Reflections on MARCOM 2014


Another great year for MARCOM 2014… “Canada’s premiere educational forum for public and not-for-profit sector marketers and communicators”. Great speakers and trade show; great venue at the Ottawa Convention Centre and this year’s food was the best ever. No question that my colleague Claire Mills and the advisory committee, volunteers and sponsors did a great job in organizing and running the event.

The forum Keynote, Mitch Joel, President of Twist Image, was terrific as usual. This year he discussed five new movements that have changed the way we do business forever. The next five years he suggests will be about the convergence of these five major movements that will require organizations to adapt like never before. For more information check out his book; CTRL ALT Delete: Reboot Your Organization…Your Future Depends on it.

I really enjoyed doing my pre -MARCOM social marketing workshop this year; we had a great group of attendees.

The peer – to – peer round tables were a hit again this year and really pleased with doing a round table with my colleague Kathleen Connelly, on Integrated Communications and Stakeholder Engagement. We had a great turnout for this year’s round table. There is no question that public sector and not-for-profit organizations today are looking for approaches that motivate various audiences to get engaged and take action.Here is the link to our roundtable handout.

I enjoyed doing the opening panel on day 2  with my colleague Bernie Colterman and Stephen Faul (Imagine) for the Not-for-Profit and Association Sectors. It’s no secret that both sectors are facing serious challenges. Increased competition for mind-share and dollars, changing demographics and new technologies are just some of the dynamics that are forcing them to take a fresh new look at their business models.

I discussed how the traditional not-for-profit culture needs to change to adapt to today’s environment and how they need to embrace marketing as a means of making this cultural shift. For more information on my thinking on developing a marketing culture, check out How to Create and Sustain a Marketing Culture in a Public Sector or Non-Profit Organization

Also congratulations to my colleagues at Intersol for the Intersol Advice Café: Fresh Ideas for Smarter Marketing which ended the MARCOM forum. Very useful exercise and I hope we continue doing this event in future. The concept of the  marketing community of practice  sharing information, experience, best practices and advice is a splendid idea.

Finally, I would like to share something that happened on day 2. There was a presentation on Blueprint 2020: A Case Study on Engagement through Social Media. For those who are not familiar with Blueprint 2020 launched by the Clerk of the Privy Council in June 2013, it is an unprecedented engagement exercise that offers federal public servants across the country to take part in a dialogue about the future of the public service.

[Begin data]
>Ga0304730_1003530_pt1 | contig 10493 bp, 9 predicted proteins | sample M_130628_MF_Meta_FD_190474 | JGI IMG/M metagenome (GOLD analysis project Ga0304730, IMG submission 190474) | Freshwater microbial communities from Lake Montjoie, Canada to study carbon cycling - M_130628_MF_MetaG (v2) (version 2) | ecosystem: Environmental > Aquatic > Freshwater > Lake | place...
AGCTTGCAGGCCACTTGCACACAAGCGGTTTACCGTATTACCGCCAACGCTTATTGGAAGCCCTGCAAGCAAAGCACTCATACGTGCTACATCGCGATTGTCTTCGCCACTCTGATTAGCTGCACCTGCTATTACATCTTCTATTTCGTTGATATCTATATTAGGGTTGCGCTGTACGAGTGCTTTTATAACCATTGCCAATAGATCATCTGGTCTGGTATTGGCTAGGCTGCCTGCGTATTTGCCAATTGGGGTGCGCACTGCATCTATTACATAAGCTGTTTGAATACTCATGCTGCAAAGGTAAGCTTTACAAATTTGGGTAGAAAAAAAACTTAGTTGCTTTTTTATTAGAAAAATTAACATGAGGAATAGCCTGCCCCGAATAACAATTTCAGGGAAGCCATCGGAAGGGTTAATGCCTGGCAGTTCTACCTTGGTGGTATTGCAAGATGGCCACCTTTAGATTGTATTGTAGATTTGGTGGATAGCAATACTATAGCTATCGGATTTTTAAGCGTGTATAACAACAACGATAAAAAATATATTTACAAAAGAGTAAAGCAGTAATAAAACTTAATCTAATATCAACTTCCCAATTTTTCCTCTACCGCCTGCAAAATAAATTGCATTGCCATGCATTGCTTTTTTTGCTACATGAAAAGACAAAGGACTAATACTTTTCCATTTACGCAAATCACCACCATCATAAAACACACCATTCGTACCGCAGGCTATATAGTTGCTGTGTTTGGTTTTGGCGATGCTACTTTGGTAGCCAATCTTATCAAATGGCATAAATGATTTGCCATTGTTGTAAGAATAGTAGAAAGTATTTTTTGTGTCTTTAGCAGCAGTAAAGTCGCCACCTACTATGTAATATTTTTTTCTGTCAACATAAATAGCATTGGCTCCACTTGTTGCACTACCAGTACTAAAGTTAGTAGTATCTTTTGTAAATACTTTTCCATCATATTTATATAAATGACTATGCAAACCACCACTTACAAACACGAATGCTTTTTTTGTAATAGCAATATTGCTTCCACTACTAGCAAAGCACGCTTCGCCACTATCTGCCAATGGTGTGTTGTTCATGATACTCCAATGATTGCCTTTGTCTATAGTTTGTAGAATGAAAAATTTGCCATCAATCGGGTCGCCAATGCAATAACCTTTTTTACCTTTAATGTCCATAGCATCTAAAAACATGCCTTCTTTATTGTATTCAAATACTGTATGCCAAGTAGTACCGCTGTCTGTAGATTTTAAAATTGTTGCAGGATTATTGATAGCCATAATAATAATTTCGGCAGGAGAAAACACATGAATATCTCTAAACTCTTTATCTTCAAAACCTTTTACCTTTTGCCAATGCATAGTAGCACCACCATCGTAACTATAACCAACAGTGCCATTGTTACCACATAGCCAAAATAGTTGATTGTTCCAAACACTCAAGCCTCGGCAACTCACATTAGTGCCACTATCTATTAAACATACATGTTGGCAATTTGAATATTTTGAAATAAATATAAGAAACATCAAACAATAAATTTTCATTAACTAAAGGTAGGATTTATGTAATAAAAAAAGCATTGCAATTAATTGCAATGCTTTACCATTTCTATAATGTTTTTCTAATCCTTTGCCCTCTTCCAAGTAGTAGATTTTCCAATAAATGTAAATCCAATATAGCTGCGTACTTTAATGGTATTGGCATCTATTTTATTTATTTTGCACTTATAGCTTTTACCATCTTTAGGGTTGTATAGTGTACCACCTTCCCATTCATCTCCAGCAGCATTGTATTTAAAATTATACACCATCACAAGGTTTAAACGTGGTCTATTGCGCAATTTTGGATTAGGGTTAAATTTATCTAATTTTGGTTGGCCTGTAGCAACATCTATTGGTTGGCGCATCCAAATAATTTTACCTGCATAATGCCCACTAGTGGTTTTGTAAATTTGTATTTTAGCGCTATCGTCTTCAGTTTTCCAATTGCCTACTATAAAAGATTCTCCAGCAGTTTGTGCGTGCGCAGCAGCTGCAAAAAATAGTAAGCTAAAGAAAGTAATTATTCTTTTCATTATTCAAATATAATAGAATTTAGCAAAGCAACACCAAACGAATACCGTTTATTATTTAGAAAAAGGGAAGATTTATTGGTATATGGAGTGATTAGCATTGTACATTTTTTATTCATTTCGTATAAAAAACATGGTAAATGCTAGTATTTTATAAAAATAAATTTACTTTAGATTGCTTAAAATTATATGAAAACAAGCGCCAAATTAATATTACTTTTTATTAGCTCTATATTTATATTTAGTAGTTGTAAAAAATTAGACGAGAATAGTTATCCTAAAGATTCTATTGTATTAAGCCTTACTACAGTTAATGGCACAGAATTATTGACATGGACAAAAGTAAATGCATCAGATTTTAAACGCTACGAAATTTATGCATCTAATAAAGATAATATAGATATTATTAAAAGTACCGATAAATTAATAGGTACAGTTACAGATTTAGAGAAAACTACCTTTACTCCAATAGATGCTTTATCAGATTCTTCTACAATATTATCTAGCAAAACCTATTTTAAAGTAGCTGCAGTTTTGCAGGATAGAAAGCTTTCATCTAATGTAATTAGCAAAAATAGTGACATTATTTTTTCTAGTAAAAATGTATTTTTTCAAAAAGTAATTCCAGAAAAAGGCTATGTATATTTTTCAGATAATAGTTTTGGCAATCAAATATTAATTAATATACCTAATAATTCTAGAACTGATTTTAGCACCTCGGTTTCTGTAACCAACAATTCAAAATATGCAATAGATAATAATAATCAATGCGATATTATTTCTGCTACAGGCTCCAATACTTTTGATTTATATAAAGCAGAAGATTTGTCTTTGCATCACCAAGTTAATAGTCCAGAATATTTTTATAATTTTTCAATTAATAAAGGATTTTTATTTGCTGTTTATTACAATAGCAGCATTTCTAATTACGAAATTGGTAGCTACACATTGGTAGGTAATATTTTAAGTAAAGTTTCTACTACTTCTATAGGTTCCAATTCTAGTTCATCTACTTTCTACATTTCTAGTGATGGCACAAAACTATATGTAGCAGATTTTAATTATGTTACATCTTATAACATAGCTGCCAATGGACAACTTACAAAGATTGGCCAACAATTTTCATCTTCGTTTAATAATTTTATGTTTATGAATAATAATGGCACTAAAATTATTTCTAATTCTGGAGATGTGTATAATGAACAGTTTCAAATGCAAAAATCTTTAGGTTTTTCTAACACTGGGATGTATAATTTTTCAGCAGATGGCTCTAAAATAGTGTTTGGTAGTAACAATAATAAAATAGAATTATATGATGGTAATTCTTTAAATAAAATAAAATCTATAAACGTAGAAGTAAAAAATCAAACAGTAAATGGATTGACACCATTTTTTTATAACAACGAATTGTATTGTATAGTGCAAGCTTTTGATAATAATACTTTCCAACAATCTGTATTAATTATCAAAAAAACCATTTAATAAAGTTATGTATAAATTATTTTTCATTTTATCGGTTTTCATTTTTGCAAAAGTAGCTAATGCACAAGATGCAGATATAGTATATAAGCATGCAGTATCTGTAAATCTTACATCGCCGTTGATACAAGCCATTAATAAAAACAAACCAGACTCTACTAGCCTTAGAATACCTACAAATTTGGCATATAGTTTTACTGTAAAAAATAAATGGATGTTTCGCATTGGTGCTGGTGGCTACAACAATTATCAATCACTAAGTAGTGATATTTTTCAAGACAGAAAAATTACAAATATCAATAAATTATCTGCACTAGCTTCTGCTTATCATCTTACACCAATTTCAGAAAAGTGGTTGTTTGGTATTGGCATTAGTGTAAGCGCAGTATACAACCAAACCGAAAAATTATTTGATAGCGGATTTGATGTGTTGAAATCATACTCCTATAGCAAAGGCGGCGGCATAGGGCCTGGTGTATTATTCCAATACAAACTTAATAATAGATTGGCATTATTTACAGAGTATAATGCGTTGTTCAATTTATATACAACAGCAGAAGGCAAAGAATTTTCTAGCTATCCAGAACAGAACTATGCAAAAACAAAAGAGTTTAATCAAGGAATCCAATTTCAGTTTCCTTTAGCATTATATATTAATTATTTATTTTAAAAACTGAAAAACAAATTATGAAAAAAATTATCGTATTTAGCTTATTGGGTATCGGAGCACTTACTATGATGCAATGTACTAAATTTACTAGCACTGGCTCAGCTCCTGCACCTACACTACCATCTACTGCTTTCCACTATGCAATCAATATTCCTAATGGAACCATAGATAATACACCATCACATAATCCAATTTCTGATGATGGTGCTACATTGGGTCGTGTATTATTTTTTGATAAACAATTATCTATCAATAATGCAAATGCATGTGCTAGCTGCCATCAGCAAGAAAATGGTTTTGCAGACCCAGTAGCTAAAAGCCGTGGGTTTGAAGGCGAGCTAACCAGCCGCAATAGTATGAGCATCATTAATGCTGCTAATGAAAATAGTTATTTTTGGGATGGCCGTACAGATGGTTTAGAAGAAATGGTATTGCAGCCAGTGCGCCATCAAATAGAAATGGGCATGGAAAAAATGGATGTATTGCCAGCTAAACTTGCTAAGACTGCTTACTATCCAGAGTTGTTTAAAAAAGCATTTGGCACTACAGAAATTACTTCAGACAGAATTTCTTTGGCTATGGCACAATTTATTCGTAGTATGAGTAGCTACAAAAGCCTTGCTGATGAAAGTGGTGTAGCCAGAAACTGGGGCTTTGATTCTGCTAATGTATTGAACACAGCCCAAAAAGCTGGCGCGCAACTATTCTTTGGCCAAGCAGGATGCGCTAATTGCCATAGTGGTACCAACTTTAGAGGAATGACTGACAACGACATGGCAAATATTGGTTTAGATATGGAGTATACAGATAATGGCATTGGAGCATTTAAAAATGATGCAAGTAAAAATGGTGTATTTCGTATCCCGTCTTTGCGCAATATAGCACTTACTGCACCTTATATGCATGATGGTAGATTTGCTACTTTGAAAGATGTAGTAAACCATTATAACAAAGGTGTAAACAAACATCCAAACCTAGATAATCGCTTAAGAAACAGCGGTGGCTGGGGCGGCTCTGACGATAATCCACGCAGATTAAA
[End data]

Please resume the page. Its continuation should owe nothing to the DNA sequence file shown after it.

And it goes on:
The session discussed the use of social media and collaborative tools, as well as more traditional methods, to participate in a dialogue on the future of the public service.

There is no question that any effort to help shape the public service of tomorrow and find fresh ways to uphold the tradition of excellence that is the hallmark of Canada’s Public Service is a darn good idea. In a rapidly changing world shaped by technology, globalization and an inundation of information and data, clearly the Canadian public service needs fresh ideas.

After the presentation was completed, an interesting  question came from one of the MARCOM delegates. The questioner wanted to know if part of the process for Blueprint 2020 included consulting with clients/customers of the government.

Can you imagine any business organization who was trying to respond to questions like; Where do we need to be in five to ten years, How do we have to change to get there, What best practices should we adopt to help us do our job better  not consulting with their clients/customers?

No question that there needs to be an internal component but talking to yourselves without reaching out to those you serve is not good strategy. And no credible marketer would ever dream of such an approach. (keep in mind that the question was asked at a marketing forum)

The questioner also pointed out that public servants are continually criticized by the public and wouldn’t it be a good idea to dialogue with Canadians.

This is a pivotal time for Canada’s public service. As events evolve rapidly in an increasingly complex world, public servants must continue to ask themselves how and what they do for Canadians is relevant to the needs of the people they serve. A good start would be talking to Canadians as part of Blueprint 2020.

I hope you’ll join us next year at the Ottawa Convention Centre June 10-11, 2015 (Workshops June 9).

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